The early Christians did not use the apple or egg illustration like modern Christians do. The shell, white, and yolk of the egg are indeed three parts making up one whole, but they can be separated. You can take the shell off the egg, then separate the yolk from the white. This would have been unacceptable to them.
They liked the spring/stream illustration. They also used the sun and its beam as an illustration and a tree that grows up from the root. All of these illustrations are of a relationship that cannot be divided. The connection and the flow from the Father to the Son goes on always.
Back to the Septuagint.
The Septuagint, though it is a translation, predates our Hebrew Masoretic text by a thousand years. Whether a newer but original language text is more reliable than a much older translation is debated among scholars, but the differences can be very interesting.
For example, Psalm 110:3 in the LXX reads "I begot you from the womb before the morning." (The LXX numbers this Psalm as 109, not 110.) This is a Messianic psalm that begins with "The Lord said to my Lord, 'Sit at my right hand until I make your enemies your footstool.'"
Proverbs 8:22 applies to the Logos doctrine in both the LXX and the Masoretic. In the LXX it reads, "The Lord created me in the beginning of his ways for his work. He established me in the beginning before time." (From the Orthodox Study Bible.)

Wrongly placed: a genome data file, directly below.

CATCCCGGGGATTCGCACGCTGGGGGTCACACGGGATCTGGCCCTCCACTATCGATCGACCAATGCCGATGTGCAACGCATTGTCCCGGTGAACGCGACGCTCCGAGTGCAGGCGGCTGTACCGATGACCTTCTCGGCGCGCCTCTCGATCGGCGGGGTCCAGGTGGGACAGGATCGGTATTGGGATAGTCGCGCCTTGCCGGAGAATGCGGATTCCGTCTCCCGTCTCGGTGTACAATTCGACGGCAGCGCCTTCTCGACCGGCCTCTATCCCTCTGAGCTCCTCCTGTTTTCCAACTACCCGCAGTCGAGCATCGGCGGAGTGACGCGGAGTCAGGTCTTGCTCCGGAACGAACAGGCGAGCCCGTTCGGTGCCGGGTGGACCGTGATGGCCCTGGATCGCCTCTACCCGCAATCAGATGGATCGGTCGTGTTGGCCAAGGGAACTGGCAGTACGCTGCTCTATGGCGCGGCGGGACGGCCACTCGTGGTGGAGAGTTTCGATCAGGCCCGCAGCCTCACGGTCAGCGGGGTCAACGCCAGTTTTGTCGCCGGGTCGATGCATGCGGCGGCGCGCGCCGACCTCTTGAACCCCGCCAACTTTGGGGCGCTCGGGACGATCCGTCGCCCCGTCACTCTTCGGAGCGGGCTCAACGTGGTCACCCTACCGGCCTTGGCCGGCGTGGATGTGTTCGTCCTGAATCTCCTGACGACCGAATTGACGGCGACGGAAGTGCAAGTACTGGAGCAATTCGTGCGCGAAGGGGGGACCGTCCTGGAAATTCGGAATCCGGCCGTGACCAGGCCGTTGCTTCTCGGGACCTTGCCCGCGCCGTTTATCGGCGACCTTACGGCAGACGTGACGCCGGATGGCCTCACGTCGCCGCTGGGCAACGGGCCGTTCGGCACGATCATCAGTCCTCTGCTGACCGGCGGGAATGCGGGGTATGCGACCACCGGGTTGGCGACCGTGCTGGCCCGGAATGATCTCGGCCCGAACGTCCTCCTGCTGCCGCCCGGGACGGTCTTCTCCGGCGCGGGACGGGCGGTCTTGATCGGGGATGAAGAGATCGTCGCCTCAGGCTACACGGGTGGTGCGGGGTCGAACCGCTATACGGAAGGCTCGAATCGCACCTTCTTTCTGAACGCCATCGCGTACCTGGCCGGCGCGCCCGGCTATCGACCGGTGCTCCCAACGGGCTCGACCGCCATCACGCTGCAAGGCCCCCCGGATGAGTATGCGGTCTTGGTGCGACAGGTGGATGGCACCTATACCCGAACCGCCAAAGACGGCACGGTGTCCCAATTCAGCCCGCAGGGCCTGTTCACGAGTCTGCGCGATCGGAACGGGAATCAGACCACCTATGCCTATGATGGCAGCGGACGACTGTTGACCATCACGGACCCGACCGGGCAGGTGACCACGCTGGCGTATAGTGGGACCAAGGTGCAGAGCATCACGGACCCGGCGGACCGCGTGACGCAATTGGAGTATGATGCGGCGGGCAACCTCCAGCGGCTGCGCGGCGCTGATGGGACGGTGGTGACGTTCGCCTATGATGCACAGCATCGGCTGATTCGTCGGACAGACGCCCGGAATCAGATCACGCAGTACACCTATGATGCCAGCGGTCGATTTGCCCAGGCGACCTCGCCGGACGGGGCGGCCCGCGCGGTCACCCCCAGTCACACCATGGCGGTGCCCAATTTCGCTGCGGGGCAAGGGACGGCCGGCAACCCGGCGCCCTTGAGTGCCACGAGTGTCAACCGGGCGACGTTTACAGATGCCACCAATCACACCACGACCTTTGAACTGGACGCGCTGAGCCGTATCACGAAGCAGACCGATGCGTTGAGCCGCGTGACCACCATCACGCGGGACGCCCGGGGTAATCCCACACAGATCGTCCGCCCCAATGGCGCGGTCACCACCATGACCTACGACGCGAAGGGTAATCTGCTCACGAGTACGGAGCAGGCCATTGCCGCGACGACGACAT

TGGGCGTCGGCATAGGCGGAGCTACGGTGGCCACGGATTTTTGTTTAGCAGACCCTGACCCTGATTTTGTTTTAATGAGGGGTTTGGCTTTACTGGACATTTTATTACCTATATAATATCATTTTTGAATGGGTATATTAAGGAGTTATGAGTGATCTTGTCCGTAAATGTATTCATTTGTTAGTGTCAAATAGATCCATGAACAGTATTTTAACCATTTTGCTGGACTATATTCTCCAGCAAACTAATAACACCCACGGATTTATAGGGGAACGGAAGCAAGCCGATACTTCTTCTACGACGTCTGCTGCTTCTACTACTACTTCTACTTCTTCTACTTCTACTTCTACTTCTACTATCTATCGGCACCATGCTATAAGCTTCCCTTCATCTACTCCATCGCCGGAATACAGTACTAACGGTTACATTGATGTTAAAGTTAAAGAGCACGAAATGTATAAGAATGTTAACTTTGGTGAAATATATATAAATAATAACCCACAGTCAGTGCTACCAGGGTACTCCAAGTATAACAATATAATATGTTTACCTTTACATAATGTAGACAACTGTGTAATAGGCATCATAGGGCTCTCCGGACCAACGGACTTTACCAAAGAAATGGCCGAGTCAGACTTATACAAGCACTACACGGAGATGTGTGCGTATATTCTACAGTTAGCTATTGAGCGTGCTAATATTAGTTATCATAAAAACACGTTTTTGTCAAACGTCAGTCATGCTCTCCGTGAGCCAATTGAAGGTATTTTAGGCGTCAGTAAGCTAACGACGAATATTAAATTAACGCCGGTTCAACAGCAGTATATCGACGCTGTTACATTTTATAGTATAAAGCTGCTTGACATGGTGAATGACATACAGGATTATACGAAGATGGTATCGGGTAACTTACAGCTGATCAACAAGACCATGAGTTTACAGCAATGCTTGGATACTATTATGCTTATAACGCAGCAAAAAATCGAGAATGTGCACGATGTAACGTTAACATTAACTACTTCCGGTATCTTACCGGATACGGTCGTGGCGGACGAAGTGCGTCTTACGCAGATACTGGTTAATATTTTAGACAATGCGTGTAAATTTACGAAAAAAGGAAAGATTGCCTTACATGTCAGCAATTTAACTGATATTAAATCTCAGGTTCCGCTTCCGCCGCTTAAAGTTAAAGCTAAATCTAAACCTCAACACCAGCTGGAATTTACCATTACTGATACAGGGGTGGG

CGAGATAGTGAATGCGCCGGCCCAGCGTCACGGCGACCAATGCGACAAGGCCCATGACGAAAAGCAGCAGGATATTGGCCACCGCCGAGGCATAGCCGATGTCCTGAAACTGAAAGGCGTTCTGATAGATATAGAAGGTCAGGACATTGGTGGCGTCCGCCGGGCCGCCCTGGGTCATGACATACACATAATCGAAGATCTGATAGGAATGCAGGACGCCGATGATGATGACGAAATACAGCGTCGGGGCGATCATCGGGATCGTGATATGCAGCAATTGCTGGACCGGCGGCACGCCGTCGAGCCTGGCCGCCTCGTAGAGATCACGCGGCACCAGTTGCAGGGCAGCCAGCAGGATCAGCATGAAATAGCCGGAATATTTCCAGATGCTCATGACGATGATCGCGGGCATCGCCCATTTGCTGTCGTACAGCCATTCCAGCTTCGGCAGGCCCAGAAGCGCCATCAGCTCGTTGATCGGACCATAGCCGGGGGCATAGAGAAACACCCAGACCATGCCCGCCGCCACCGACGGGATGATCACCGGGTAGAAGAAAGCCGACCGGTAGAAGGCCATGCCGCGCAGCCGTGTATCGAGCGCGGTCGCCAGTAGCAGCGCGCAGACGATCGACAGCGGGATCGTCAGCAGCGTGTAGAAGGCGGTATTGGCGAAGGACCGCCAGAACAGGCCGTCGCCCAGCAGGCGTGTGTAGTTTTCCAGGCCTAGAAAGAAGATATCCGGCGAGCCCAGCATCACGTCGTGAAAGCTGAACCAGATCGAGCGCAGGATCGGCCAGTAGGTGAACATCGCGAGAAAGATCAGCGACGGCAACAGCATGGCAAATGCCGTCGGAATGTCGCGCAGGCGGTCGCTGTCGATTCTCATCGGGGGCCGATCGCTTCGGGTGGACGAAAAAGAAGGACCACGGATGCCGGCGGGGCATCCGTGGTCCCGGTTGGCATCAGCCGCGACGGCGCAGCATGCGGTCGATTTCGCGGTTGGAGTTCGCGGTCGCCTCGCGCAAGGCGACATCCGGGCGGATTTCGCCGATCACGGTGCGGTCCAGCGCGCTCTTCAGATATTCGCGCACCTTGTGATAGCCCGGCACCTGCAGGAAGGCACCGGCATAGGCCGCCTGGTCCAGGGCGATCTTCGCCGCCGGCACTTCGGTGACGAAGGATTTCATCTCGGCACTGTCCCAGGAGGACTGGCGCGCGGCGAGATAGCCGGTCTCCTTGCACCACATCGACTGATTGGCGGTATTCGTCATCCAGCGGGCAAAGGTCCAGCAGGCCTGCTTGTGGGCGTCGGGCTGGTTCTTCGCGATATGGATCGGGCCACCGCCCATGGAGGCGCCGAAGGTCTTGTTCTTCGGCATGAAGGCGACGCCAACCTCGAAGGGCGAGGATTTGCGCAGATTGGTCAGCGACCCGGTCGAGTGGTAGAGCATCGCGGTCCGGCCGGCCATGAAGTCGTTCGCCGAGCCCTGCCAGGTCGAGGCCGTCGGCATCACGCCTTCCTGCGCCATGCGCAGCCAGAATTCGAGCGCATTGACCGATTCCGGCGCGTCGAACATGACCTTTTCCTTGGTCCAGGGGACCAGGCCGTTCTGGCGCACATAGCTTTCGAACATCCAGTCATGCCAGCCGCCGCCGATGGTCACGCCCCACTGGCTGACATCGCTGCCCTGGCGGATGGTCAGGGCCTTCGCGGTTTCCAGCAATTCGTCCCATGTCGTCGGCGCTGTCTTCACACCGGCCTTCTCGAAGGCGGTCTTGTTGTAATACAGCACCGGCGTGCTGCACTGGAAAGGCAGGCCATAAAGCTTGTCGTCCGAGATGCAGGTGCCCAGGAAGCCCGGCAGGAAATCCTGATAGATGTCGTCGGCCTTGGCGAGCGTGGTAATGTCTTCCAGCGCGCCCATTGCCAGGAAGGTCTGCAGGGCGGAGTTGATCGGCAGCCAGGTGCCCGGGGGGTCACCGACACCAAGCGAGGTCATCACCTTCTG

That passage goes on to make it obvious that it was the Logos of God, through whom all things were created, that was speaking.
Let's clear up the word "created" before we all panic together. Proverbs 8--and the early Christians--did not mind the word "created" because they knew it was just one more term for the incomprehensible way in which the Word of God was "begotten, not made" in the beginning. Neither the Holy Spirit, in Proverbs 8, nor the early Christians ever conceived of the idea that Jesus was created from nothing like everything else. Instead, they always had the idea of a stream coming from a spring. The spring, in a sense, "creates" the stream, but not from nothing. No, the stream flows from out of the spring, never divided from it.
Later, Arius would corrupt the word "created" into something it was never meant to be, and the church both stopped using it and condemned Arius.
Condemning Arius was a good idea, but never using the word "created" again leaves the Septuagint of Proverbs 8:22 a mystery to those who run across it. Remember, the Orthodox churches, hundreds of millions of people, still use the LXX.
Why does the Logos doctrine matter?
Have you ever wondered why Jesus calls the Father the only true God in John 17:3? Have you ever wondered why 1 Corinthians 8:6 says that there is one God, the Father, and one Lord, Jesus Christ? Have you ever wondered about 1 Timothy 2:5, which says there is one God and one mediator between God and man, the man Christ Jesus?
Have you ever noticed or wondered why the Apostles Creed and Nicene Creed say we believe in "one God, the Father Almighty ... and one Lord, Jesus Christ, the Son of God"?
Despite repeatedly referring to the Father as the one God, the Scripture also says things like "of whom [the Jews] in regard to the flesh, Christ came, who is over all, God blessed forever." (Rom. 9:5)
So the Father is the one God, yet Jesus is called God several times. How is that not a contradiction?